Posted on September 20, 2018 at 8:01 AM
Windows and Linux Battling with Cryptoming Xbash and Ransomware Attack
Researchers from unit 42 of Palo Alto Networks have concluded that Xbash malware which up till now has been attacking Windows and Linux is controlled by Iron Group. This group is a hacker infamously known for cybercrimes having to do with cryptominers and ransomware.
Trojans Also Hijacked by Iron Group
The brains behind the APT threat in Iron Group equally operates crypto and has been hijacking Trojans from times past now. But of late, they have been making use of Xbash which is a malware that self-propagate itself and which has many features. That aside, Xbash can act as a botnet, ransomware, worm, crypto-miner, and disk wiper all at the same time.
In a blog post by researchers Claud Xiao, Xingyu Jin, and Cong Zheng, they made it clear that there was nothing unusual about a malware that is multi-functional. However, they admitted that Xbash was uniquely clever. In their summation, the malware can invade an organization’s network all at once.
Continuing in their explanation they said that Xbash uses its capacity to function as botnet and ransomware to target Linux servers. And for Windows, the unit 42 researchers said Xbash attacks using its capacity to self-propagate and as a crypto-miner.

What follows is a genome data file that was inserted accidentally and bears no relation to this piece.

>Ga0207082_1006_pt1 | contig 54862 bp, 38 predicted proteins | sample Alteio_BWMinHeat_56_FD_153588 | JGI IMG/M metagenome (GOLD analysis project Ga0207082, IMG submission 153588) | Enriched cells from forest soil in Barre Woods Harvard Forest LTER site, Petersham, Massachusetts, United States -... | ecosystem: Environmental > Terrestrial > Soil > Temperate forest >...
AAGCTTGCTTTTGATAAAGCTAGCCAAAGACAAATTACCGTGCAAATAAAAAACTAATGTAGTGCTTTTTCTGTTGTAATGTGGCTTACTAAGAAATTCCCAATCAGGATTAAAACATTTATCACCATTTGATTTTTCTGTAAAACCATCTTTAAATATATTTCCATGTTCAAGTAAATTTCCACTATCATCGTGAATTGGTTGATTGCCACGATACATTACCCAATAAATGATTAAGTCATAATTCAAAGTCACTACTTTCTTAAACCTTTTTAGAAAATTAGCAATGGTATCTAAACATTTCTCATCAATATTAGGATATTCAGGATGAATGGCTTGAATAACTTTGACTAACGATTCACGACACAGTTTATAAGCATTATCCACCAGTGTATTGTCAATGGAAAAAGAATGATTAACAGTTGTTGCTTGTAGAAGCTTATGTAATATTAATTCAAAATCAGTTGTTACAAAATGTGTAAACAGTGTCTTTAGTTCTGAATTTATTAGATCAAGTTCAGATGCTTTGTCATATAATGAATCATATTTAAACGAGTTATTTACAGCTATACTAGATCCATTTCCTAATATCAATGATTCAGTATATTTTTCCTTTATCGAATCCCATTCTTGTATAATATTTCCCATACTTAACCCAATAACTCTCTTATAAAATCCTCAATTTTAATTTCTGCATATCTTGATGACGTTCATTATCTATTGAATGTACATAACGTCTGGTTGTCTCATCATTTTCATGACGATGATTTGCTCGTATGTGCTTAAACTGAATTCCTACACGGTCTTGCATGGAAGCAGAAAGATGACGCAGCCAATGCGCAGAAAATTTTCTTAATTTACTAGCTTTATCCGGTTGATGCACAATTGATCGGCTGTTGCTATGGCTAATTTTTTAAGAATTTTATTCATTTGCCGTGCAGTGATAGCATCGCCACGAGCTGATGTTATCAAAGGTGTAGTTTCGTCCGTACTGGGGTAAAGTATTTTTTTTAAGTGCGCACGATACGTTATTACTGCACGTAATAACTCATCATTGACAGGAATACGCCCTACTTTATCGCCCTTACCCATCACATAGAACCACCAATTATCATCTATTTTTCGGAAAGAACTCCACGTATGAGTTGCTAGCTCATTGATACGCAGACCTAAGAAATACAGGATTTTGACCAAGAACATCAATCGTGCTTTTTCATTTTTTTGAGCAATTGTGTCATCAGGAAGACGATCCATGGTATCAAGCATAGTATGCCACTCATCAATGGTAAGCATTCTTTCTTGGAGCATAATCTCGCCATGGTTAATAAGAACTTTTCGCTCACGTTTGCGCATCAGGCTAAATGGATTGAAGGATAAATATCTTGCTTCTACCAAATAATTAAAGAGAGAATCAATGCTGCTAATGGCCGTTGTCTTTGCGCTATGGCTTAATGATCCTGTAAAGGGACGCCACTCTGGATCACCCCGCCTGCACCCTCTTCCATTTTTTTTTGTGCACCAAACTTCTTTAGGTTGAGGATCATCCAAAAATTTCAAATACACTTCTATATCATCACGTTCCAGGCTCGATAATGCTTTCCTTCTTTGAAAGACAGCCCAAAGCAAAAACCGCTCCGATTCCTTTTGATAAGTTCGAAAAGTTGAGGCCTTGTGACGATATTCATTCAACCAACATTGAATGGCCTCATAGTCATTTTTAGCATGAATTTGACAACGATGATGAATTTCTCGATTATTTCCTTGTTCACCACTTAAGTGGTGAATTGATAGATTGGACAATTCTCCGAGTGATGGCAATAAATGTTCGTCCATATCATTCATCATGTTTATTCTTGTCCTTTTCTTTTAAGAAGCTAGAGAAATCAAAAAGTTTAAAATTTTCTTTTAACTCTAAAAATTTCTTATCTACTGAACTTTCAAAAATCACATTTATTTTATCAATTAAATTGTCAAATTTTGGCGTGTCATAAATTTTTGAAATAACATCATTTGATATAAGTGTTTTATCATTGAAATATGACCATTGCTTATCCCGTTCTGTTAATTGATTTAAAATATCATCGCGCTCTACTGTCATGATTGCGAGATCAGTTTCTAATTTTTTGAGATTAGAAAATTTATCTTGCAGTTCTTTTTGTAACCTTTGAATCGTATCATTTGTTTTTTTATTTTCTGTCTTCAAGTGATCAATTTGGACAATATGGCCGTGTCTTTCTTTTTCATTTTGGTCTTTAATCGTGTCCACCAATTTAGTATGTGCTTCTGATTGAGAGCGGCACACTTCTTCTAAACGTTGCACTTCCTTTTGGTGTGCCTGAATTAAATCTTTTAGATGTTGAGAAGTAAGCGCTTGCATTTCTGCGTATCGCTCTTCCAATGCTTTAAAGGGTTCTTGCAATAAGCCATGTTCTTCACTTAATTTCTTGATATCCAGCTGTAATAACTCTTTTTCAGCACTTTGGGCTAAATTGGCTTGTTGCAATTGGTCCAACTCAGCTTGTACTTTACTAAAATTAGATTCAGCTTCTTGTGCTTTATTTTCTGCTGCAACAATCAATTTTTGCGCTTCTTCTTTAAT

What the Malware Does
Essentially, once Xbash finds its way into a network, it deletes Linus databases on its server. And the deletion is such that it cannot be recovered regardless of if they pay the ransom or not. This is so because the malware can only delete; it cannot decrypt data.
Xbash begins its malicious action by discovering vulnerabilities that are unpatched in a system. If a device’s password is weak, it can easily be scanned by some ports and protocols. Such devices are susceptible to Xbash attacks.
However, for random IP addresses, Xbash does not bother itself searching for weaknesses. It mainly targets public websites and looks for IP addresses supplied by its server. The cleverness of Xbash is so serious that it can look for servers that are vulnerable in an enterprise’s intranet.
Generally, the extent of damage by Xbash depends on the functionality of the network and/or platform of attack. And because of its very damaging capacity, researchers have alerted everyone to the huge damage it can do to a Linux server. It deletes all previous database and replaces all with an annoying “Please_read_me_ZYX.”
Once the new database is opened, a note would be found in it demanding a ransom of 0.02 Bitcoin before the deleted database can be recovered. It even comes with a threat that if the ransom is not quickly paid, the information would soon be available on the internet for all to see. But in the researchers’ opinion, they said:
We see no evidence that the attackers are actually making good on their promise and helping the victims restore their deleted databases. In fact, contrary to the ransom note, we found no evidence of code in Xbash that backs up the deleted databases at all.